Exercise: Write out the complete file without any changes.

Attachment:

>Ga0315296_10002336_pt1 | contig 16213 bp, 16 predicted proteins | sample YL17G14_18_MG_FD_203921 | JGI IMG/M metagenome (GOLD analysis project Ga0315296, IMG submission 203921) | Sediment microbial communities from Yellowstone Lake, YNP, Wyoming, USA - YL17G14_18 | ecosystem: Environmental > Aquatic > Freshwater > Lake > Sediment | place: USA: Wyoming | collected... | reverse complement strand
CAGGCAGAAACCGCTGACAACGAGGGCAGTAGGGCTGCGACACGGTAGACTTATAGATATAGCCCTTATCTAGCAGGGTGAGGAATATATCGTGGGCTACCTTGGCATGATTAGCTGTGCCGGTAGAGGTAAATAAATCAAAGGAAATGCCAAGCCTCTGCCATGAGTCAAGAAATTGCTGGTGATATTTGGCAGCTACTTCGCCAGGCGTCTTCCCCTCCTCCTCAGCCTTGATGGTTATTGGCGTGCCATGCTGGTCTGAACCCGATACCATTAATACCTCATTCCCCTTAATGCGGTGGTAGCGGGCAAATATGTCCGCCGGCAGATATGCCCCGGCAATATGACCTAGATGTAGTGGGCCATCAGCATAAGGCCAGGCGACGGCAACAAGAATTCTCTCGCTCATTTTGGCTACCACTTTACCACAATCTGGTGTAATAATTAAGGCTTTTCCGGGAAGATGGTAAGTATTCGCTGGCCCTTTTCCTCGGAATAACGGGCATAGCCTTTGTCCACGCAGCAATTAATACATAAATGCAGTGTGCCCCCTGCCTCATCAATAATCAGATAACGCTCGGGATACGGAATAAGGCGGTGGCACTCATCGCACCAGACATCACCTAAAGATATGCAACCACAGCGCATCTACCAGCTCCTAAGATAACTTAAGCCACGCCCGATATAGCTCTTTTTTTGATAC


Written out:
>Ga0315296_10002336_pt1 | contig 16213 bp, 16 predicted proteins | sample YL17G14_18_MG_FD_203921 | JGI IMG/M metagenome (GOLD analysis project Ga0315296, IMG submission 203921) | Sediment microbial communities from Yellowstone Lake, YNP, Wyoming, USA - YL17G14_18 | ecosystem: Environmental > Aquatic > Freshwater > Lake > Sediment | place: USA: Wyoming | collected... | reverse complement strand
CAGGCAGAAACCGCTGACAACGAGGGCAGTAGGGCTGCGACACGGTAGACTTATAGATATAGCCCTTATCTAGCAGGGTGAGGAATATATCGTGGGCTACCTTGGCATGATTAGCTGTGCCGGTAGAGGTAAATAAATCAAAGGAAATGCCAAGCCTCTGCCATGAGTCAAGAAATTGCTGGTGATATTTGGCAGCTACTTCGCCAGGCGTCTTCCCCTCCTCCTCAGCCTTGATGGTTATTGGCGTGCCATGCTGGTCTGAACCCGATACCATTAATACCTCATTCCCCTTAATGCGGTGGTAGCGGGCAAATATGTCCGCCGGCAGATATGCCCCGGCAATATGACCTAGATGTAGTGGGCCATCAGCATAAGGCCAGGCGACGGCAACAAGAATTCTCTCGCTCATTTTGGCTACCACTTTACCACAATCTGGTGTAATAATTAAGGCTTTTCCGGGAAGATGGTAAGTATTCGCTGGCCCTTTTCCTCGGAATAACGGGCATAGCCTTTGTCCACGCAGCAATTAATACATAAATGCAGTGTGCCCCCTGCCTCATCAATAATCAGATAACGCTCGGGATACGGAATAAGGCGGTGGCACTCATCGCACCAGACATCACCTAAAGATATGCAACCACAGCGCATCTACCAGCTCCTAAGATAACTTAAGCCACGCCCGATATAGCTCTTTTTTTGATAC